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Friday, June 12, 2015

Health Research: New drug triggers tissue regeneration ♦ Plasma makes wounds heal quicker ♦ Pedophiles more likely to have physical irregularities

Pedophiles more likely to have physical irregularities New research suggests pedophiles are more likely to have superficial facial flaws, known as Minor Physical Anomalies (MPAs). They are also more likely to be left-handed. She led an investigation into the prevalence and distribution of physical anomalies among men who are sent for sexological assessment. The study adds to a growing body of evidence that suggests pedophilia develops prenatally, around the same time that such physical flaws develop.
Plasma makes wounds heal quicker Many people suffer from skin disorders. Open wounds are a particularly acute problem, especially among the elderly. PlasmaDerm, a new medical technology solution, uses plasma to facilitate faster healing of wounds.
Clear, strong stimulation may help prevent apathy for persons with dementia Nursing home residents with dementia are less likely to be apathetic if they live in an appropriately stimulating environment, according to nursing researchers. Apathy is one of the most common neurobehavioral symptoms in dementia, with about 90 percent of older adults with dementia experiencing it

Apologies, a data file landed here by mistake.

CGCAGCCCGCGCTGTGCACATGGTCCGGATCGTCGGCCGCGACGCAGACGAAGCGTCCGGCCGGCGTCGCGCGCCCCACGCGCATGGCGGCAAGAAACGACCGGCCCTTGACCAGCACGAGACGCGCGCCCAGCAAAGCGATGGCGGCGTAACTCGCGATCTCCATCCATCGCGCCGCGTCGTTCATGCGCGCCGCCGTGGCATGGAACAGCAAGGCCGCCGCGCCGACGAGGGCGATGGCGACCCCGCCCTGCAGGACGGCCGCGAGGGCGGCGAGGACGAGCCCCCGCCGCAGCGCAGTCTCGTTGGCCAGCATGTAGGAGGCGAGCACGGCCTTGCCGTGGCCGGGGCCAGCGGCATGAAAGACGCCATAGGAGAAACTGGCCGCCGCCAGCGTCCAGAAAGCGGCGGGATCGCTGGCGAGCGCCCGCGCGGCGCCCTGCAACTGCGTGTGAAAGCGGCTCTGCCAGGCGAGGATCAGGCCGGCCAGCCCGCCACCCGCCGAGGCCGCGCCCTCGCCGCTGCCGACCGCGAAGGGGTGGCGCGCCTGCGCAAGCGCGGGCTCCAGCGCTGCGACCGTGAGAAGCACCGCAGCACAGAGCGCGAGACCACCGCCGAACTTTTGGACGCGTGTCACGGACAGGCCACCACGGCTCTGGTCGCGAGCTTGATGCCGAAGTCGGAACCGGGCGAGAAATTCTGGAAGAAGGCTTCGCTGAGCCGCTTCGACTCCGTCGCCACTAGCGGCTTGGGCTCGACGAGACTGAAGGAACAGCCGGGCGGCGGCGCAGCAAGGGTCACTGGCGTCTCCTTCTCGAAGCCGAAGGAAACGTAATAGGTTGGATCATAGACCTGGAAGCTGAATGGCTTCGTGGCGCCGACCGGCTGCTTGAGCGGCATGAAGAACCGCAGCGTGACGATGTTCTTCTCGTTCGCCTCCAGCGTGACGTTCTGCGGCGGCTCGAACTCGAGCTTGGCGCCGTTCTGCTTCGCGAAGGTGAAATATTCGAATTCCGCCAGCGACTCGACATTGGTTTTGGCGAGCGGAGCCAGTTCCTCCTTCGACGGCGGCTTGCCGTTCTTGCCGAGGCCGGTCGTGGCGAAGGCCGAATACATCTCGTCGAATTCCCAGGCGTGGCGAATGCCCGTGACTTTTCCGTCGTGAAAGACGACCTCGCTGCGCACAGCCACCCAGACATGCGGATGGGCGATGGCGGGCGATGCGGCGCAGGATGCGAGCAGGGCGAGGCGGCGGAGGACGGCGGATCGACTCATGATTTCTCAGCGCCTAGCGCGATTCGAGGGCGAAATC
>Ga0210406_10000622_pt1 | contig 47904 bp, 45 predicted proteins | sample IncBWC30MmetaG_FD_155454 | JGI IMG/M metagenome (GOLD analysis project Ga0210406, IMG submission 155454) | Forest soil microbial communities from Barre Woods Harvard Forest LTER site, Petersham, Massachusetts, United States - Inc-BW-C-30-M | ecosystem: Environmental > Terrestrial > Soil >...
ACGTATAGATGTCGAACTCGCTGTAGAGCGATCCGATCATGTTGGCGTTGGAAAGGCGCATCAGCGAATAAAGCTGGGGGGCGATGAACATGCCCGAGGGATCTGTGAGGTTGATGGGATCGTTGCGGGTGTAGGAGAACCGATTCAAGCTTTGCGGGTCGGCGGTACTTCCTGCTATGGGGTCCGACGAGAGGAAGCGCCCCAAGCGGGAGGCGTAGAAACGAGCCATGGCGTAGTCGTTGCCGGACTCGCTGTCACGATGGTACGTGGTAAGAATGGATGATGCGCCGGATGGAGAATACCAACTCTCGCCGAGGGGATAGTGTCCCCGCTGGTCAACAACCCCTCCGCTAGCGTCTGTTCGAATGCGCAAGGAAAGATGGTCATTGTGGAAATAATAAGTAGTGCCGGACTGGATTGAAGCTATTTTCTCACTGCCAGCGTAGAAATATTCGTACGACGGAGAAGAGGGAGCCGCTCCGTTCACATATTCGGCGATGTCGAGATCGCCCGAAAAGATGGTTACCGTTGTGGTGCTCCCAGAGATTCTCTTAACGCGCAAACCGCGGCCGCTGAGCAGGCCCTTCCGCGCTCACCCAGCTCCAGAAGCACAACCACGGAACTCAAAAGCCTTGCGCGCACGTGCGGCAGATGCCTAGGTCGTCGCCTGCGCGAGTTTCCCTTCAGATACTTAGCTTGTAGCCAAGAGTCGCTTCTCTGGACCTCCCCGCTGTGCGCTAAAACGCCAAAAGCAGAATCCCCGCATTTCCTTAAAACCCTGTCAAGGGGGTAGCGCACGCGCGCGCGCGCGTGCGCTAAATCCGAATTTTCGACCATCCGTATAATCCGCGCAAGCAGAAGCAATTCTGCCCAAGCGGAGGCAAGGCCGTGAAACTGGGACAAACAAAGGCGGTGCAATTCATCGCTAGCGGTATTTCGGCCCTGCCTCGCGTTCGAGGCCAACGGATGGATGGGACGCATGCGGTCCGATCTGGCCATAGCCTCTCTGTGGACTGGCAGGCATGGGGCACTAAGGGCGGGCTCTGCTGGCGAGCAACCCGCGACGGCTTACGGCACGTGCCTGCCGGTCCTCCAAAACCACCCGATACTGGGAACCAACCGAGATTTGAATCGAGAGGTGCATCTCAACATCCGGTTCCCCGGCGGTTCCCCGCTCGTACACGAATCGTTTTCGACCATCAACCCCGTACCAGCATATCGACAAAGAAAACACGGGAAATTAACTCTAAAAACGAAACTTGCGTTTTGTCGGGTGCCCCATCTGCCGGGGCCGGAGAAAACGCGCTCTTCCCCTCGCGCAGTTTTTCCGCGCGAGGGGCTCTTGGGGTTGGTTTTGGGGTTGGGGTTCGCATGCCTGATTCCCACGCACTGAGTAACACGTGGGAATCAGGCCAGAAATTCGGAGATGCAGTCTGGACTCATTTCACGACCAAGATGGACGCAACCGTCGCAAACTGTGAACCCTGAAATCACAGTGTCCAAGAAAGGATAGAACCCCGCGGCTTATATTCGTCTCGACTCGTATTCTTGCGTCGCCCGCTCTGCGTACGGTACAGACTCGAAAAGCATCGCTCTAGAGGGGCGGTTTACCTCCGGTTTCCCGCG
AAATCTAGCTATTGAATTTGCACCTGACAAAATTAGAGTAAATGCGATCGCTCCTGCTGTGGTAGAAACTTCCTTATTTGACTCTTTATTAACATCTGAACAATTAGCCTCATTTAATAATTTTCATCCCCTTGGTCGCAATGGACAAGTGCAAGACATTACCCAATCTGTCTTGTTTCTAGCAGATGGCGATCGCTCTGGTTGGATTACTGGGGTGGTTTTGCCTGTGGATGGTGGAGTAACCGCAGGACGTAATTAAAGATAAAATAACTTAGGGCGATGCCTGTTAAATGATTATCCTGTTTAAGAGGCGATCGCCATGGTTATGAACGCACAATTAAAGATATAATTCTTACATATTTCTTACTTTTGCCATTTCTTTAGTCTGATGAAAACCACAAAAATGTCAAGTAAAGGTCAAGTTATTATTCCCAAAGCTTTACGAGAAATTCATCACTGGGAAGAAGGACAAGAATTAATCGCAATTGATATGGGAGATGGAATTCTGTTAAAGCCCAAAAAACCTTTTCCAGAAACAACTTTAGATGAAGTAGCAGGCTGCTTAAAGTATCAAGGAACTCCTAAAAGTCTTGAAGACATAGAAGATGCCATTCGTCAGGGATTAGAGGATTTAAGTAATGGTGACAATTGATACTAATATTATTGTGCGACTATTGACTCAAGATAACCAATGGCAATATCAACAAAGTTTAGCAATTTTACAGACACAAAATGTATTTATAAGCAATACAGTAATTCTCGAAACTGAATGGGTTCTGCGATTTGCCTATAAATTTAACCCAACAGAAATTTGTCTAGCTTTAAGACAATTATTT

New drug triggers tissue regeneration: Faster regrowth and healing of damaged tissues The concept sounds like the stuff of science fiction: take a pill, and new tissues grow to replace damaged ones. Researchers have now announced steps toward turning this idea into reality. They have detailed how a new drug repaired damage to the colon, liver and bone marrow in animal models -- even saving mice who would have died in a bone marrow transplantation model.
Your phone knows how many steps you take per day, shouldn't your doctor? The rise of health apps has made it possible to chart your steps, heartbeat, and sleep patterns, but the availability of this constant stream of information has yet to reach patient electronic health records. In a commentary, researchers argue that these mobile devices could rapidly reshape the practice of medicine. The first steps though will be creating standards that can enforce cross-platform communications

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